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I took the ice-bucket challenge for Bernice

Like many throughout Canada and the U.S., I took the ice bucket challenge today. As we all know, this is for a great cause; people around the world are supporting research efforts directed at finding a cure for Amyotrophic Lateral Sclerosis, also know as ALS and Lou Gehrig’s Disease.

There is, as well, a very personal reason for my taking this challenge. My mother-in-law, Bernice Mackay, is currently suffering from ALS. It is a very difficult time for Bernice, as well as for my father-in-law, Bob, my wife, Cheryl, and her sisters, Susan and Janice.

In under a month, the ice bucket challenge has raised over $50 million throughout North America; an amazing effort that demonstrates the power of social media combined with a huge amount of good will.1

The success of the ice bucket challenge is unprecedented.

“Alec Couros, a technology and media professor at the University of Regina, explained Thursday that he hasn’t seen any other campaign spread so quickly: ‘From the very beginning when it came out on social media, it had a really personal tone to it,’ he explained. ‘People’s stories matter and I really think this is one of the things that helped with this.’”2

Cheryl’s mom Bernice Mackay

ALS is a neurodegenerative disease that can affect anyone, most often between the ages of 40 and 70. The disease affects motor neurons that serve as a link between the brain, brain stem and muscles of the body. The unfortunate symptoms of patients with ALS revolve around muscle dysfunction and muscle loss throughout the body.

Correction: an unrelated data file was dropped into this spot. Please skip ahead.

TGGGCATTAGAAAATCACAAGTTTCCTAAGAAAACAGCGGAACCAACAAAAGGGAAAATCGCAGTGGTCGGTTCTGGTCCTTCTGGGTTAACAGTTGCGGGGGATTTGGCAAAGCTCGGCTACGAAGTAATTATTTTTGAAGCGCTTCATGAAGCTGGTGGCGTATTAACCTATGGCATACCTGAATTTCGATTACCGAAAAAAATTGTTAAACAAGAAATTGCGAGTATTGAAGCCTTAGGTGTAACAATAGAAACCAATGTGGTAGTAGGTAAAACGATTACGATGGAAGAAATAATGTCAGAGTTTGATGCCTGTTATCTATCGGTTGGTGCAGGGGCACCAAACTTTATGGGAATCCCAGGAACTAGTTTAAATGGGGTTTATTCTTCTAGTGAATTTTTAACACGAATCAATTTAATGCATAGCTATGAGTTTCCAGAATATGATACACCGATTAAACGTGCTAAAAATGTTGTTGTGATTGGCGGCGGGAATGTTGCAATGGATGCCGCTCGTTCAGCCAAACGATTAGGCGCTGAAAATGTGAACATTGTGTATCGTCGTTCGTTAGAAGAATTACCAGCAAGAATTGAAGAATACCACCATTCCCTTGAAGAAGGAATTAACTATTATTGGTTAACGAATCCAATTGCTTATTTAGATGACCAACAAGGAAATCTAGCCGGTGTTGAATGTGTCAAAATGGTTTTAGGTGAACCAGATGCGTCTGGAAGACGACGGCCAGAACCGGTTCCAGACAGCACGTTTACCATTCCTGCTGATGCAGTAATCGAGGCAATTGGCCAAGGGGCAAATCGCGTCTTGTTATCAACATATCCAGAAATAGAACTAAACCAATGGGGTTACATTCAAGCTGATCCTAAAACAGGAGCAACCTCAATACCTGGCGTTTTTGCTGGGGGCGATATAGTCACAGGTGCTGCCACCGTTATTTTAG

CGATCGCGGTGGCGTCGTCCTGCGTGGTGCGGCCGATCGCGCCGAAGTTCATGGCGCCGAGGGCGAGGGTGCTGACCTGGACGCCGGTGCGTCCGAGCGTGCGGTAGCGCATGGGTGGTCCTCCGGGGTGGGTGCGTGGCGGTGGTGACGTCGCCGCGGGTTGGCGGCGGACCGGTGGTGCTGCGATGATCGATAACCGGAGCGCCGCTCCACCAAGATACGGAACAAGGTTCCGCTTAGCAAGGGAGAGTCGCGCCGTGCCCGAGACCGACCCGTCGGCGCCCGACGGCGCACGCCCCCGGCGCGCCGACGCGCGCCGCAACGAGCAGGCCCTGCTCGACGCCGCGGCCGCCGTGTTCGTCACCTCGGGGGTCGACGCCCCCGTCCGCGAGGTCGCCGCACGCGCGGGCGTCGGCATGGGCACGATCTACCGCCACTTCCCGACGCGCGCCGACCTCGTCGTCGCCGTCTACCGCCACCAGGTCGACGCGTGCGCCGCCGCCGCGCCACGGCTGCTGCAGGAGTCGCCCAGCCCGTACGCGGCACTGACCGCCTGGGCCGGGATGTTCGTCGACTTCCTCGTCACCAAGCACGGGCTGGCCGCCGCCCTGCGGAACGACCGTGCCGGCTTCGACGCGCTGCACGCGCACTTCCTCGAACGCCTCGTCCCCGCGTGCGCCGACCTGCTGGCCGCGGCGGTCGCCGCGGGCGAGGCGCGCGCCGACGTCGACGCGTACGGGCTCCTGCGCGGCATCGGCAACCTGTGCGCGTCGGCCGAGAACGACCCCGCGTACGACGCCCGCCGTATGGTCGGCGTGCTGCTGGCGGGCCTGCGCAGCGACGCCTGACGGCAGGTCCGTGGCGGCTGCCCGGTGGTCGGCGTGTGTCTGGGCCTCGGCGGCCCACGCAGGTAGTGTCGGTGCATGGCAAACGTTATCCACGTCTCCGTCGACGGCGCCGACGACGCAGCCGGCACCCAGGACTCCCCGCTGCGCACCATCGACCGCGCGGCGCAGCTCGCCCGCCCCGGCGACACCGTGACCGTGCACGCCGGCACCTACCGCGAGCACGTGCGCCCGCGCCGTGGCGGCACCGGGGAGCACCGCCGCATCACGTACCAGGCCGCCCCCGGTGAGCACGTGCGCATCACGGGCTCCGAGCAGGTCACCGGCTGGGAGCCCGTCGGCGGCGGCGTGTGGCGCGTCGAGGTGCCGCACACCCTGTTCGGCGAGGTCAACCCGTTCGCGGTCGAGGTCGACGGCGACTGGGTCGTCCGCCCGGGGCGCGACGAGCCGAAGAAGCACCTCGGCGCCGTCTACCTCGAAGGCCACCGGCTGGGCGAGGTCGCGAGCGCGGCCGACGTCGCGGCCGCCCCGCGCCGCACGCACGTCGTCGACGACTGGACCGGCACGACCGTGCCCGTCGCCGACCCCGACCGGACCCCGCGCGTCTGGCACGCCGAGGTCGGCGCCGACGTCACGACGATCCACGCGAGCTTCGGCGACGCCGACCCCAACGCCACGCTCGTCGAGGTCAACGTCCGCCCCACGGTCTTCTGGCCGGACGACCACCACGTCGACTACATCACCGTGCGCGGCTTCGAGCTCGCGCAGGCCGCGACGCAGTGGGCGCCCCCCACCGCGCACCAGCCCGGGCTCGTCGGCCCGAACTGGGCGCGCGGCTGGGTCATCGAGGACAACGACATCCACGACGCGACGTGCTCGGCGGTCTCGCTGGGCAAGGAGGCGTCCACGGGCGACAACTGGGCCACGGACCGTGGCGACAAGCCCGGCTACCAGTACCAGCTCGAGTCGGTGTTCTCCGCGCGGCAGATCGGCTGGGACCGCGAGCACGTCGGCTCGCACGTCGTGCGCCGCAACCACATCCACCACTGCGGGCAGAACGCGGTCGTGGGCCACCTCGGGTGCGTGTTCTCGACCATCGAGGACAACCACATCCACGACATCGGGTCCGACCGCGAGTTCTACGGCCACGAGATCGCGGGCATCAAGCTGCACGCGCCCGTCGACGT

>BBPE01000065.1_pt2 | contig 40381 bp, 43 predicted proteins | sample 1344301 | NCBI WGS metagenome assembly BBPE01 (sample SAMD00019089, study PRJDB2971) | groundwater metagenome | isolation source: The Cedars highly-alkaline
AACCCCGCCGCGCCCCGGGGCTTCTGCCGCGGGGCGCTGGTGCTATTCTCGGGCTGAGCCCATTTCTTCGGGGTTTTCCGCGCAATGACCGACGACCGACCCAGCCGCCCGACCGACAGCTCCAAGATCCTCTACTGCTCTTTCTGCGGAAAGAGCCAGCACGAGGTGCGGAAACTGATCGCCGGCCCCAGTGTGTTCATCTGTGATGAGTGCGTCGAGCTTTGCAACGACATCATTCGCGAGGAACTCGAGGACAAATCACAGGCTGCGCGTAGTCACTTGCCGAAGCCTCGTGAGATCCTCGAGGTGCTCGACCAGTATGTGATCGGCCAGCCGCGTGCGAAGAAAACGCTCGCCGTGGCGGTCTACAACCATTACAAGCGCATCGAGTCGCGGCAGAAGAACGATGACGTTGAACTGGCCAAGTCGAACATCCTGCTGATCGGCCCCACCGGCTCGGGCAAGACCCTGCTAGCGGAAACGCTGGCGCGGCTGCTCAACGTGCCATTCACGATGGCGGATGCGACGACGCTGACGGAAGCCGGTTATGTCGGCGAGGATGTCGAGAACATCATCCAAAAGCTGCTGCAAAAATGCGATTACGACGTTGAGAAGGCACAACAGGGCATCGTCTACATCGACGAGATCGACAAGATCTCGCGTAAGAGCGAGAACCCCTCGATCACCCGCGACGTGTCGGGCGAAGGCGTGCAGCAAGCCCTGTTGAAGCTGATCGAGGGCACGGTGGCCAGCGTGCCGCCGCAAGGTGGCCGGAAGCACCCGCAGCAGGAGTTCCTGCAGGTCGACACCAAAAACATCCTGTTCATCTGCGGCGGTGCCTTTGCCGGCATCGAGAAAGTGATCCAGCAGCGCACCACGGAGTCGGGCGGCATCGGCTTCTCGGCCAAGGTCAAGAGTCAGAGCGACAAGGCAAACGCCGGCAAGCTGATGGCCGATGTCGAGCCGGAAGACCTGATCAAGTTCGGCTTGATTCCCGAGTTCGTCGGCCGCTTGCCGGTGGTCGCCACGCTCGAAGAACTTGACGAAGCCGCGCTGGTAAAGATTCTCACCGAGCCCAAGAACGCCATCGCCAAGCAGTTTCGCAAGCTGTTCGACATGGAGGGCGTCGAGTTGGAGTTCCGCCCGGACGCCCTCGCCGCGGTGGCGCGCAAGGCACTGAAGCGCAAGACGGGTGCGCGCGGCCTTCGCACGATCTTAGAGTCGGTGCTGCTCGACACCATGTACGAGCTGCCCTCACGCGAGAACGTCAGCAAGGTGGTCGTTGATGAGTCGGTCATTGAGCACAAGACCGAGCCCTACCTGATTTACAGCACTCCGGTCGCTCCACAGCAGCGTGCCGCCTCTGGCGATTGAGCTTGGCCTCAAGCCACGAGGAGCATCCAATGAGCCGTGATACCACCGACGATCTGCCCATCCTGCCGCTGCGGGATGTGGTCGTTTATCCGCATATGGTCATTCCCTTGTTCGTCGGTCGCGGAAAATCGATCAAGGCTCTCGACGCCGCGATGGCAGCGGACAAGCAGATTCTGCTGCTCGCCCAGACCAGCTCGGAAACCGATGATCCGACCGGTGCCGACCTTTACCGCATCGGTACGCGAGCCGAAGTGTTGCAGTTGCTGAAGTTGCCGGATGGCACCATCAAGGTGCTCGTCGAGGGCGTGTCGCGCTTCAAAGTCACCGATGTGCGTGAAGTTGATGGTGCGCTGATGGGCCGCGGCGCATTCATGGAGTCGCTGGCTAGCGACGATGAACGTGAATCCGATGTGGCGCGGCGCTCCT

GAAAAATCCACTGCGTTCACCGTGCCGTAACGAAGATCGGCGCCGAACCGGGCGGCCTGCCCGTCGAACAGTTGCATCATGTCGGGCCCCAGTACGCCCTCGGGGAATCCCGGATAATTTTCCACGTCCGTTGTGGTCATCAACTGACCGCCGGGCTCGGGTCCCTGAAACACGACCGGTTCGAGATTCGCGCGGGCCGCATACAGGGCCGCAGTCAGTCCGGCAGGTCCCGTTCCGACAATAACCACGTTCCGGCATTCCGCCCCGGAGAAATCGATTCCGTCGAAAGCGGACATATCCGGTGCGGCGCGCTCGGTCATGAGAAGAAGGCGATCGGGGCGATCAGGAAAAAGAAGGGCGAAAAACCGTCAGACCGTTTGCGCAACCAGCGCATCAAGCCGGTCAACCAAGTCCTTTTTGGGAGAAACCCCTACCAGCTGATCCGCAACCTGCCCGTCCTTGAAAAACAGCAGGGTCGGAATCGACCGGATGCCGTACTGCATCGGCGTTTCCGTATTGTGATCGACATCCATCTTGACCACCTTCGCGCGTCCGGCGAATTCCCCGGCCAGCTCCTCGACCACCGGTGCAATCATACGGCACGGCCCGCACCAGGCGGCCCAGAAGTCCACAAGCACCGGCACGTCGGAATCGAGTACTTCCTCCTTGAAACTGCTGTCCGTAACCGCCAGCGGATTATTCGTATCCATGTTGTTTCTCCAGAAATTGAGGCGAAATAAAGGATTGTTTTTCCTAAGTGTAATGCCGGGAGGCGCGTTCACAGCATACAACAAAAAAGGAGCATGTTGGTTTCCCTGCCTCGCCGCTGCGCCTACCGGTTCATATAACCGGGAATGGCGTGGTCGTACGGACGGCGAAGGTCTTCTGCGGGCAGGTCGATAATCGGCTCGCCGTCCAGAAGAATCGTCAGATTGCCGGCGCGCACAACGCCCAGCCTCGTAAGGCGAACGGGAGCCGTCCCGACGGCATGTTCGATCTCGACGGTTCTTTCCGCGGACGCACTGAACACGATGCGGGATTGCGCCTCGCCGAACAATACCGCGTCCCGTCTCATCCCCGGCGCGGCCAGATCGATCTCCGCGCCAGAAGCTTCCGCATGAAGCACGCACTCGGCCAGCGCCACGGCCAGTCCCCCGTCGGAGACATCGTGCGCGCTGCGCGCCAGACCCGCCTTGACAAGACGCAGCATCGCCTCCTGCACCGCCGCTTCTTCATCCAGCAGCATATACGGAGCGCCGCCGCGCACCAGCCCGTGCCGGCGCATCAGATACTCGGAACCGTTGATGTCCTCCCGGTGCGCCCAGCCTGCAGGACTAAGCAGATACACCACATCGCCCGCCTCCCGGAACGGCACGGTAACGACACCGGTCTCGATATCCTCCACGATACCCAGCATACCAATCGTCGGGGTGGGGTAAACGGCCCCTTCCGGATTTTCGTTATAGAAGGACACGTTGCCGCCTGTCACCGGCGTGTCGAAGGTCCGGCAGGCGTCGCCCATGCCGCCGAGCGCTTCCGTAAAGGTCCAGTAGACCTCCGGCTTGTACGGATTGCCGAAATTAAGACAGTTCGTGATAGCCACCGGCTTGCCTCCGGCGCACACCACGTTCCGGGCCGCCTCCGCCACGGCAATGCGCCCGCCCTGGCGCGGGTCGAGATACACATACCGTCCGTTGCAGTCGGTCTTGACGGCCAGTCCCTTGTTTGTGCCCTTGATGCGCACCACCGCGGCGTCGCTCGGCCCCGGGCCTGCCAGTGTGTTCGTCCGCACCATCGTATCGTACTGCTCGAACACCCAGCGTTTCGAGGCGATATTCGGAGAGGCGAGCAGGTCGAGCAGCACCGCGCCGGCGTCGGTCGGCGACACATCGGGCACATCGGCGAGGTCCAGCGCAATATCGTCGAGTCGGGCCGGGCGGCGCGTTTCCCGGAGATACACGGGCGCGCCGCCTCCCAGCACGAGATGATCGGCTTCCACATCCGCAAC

Despite the fact that there is, as yet, no cure for ALS, there are hundreds of active programs of research and much progress is being made. In particular, ALS Canada has funded research wherein advances have been made around the process of neuroinflammation, the use of stem cells for ALS, the discovery of ALS genes and the discovery of biomarkers.4

Let’s hope the research will, in the not too distant future, provide the keys to unlock the mystery of this disease.

If you took the ice bucket challenge, tell us about it by commenting on the blog, or better yet, please drop by the Macklem House, my door is always open.



1. http://tbo.com/news/breaking-news/als-ice-bucket-challenge-raising-cash-other-nonprofits-awed-20140822/

2. http://globalnews.ca/news/1521061/the-als-ice-bucket-challenge-a-look-at-the-success-behind-the-movement/

3. http://www.ninds.nih.gov/disorders/amyotrophiclateralsclerosis/detail_ALS.htm

4. http://www.als.ca/en/research

Dr. John R. Pellettier

Thu, 07/06/2017 - 13:11

This is indeed a terrible disease and my deepest sympathy goes out to your wife, her mother, and their family.
I wonder if I could be permitted to also add my classmate and former Dean, Dr. Barry Smith, who succomed much too early.
John Pellettier Meds “69

Dr. John R. Pellettier

Thanks you John. I appreciate your remembering Dr. Smith for our blog readers. Dr. Smith was a great academic citizen and fondly remembered by Queen’s alumni.



Dr Shelley Ann Routhier Meds '95

Thu, 07/06/2017 - 13:12

Thank you once again for a thoughtful blog.
My 15 year old son wanted to commemorate his great-aunt who passed away 5 years ago at the age of 51. He held an ice bucket challenge during 3 separate events. My ice maker was working overtime! He made us very proud.

Dr Shelley Ann Routhier Meds '95

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